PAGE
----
For week seventeen of the 52 Blogs project the topic is ‘friends’. In this post I end up discussing friendship more than actual friends. Or Friends.
I’m a bit of what you might call a fairweather friend. Or, at least, I used to be. In my more social days friends were the people I’d hang out with, the people I’d talk to often, the people I’d confide in, the people I’d want to have a beer with. I’d try and maintain friendships over distance, if it became necessary, but I was always rubbish at it. I don’t like using the phone, so lengthy catch-up chats aren’t really going to happen. I’m terrible at time management, so letters get further and further apart until they just stop happening. Also I have terrible handwriting.
The internet’s changed a lot of that. While thinking about what to write for this blog post I realised that most of my closest friends now are people that I don’t tend to see on a frequent basis: they’re people I talk to on twitter or facebook. Whereas ten or more years ago a catch-up in the pub, or over coffee, would be a requirement (at least in Britishland it was) for maintaining any relationship, now a few hours on twitter during the week performs much the same function.
I do still like to see my friends from time to time. It may just be me, but I think it’s virtually impossible to maintain any meaningful, close relationship without seeing the other person at least once in a while–it can be as little once every few years, but it still has to happen. After all, you can’t hug people over twitter, or in an email.
Some people argue that the internet has destroyed or diminished real relationships (I don’t actually have any examples of that, but I’m sure it’s what some people are saying). I say that the internet has massively improved people’s abilities to strike up friendships. Previously your friends were often decided by circumstantial things: where you work, what school you went to, who’s in your extended social circle. You could pick your friends to a degree, but they’d still come from a fairly limited pool. Furthermore, you’d often strike up a social relationship with someone before being properly able to judge whether you wanted to be friends or not.
(I want to add at this point, in case I seem to be suggesting otherwise, that the friends I grew up with are still very dear to me. I may not talk to them often or at all, but they all have a cherished place in my memories and my past would not be what it was without them. These are the people I did spend incredible years of my life with and it’s *because* they were friends that those years were incredible: in other words, they weren’t my friends simply because I spent all those years with them).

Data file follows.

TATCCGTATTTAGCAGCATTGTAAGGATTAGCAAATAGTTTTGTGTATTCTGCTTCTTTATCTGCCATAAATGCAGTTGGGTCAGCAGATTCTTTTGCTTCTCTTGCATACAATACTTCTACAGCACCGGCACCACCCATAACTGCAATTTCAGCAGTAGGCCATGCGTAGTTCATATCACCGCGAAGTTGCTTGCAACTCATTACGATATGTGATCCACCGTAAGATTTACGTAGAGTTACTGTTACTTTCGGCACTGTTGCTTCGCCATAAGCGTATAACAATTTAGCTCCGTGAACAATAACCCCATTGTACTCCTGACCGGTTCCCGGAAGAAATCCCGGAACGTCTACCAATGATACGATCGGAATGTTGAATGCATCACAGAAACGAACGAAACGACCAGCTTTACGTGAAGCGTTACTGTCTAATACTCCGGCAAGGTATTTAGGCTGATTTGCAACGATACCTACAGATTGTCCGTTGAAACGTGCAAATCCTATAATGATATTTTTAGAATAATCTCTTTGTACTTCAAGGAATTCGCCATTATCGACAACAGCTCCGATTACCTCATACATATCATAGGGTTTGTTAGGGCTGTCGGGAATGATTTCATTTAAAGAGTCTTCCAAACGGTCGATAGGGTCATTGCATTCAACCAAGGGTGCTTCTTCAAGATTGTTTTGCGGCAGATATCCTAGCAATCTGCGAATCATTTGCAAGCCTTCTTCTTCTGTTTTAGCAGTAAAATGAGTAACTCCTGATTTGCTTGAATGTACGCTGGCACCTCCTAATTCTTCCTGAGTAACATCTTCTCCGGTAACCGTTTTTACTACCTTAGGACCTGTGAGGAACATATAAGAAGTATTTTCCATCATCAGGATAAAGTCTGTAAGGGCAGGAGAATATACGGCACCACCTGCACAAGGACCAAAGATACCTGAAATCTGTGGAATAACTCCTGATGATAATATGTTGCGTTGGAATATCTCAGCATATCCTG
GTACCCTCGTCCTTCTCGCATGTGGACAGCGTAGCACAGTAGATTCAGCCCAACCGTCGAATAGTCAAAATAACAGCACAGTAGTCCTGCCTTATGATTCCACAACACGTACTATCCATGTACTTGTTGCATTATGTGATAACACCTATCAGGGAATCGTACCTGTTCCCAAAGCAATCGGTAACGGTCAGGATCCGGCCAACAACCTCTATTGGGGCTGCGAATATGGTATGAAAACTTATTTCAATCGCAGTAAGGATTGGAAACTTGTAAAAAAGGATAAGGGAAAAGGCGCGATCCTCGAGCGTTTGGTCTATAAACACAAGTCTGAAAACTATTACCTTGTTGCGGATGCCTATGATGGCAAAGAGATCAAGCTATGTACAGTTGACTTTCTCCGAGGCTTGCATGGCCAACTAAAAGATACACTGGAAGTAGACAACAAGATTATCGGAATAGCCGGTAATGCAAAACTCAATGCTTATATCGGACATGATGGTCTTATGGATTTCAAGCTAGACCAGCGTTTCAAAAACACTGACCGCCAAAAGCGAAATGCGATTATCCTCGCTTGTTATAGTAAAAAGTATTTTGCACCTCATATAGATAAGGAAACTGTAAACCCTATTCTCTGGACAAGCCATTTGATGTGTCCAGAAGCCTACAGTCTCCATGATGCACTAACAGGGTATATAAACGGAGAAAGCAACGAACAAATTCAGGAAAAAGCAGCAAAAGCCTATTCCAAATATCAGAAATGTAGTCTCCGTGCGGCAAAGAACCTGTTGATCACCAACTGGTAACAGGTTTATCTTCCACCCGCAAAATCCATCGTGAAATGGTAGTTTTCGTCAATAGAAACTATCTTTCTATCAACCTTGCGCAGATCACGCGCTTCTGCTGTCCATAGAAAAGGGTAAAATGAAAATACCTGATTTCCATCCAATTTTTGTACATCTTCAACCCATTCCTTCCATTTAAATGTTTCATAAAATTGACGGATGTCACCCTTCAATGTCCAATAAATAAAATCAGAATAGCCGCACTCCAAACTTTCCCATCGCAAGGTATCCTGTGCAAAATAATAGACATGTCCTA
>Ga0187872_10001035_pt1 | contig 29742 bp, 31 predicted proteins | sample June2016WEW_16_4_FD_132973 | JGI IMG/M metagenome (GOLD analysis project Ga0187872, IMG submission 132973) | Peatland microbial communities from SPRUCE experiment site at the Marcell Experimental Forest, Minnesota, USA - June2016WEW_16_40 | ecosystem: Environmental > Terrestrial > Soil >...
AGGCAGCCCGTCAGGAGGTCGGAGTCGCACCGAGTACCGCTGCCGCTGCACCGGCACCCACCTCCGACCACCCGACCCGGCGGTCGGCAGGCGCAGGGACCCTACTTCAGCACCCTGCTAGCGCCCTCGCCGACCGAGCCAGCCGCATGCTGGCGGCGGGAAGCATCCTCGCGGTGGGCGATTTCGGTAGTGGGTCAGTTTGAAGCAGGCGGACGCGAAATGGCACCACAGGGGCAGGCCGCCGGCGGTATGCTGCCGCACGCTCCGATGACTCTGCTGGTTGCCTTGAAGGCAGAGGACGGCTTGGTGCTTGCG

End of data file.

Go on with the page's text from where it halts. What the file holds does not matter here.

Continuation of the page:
Now it’s the other way around. Something I’ll be eternally grateful to twitter for is that it’s introduced me to almost all of my current group of friends: not only that but it’s given me the opportunity to develop close relationships with people *before* I even met them. For someone who’s fairly social phobic it’s revolutionary.
Of course there’s more to friendship than simply hanging out occasionally, or sharing bad puns over social media. Like any relationship, friendships need to be cared for, nurtured, worked on. One of the reasons we develop friendships is for support: sometimes it’s given, sometimes it’s needed. I’m quite a cold-hearted bastard at times (or maybe ‘dispassionately practical’ is a more accurate term) which is why I accepted the ‘fairweather friend’ label. In a lot of ways I still struggle with working out what I can give as my part of the ‘friendship contract’: I don’t have vast amounts of spare time, and my family will always come first; I don’t have much in the way of practical skills, so i can’t offer to help with things like DIY; I’m not even very good at sympathy, so I tend not to offer it. If I really like you I will let you play with my Dalek toys…
I guess, in the end, friendship is about giving whatever you can whenever you can (or whenever it’s needed). My friends mean the world to me: I might not have much to offer, but whatever little I have to give is theirs.
And since you had to know this was coming: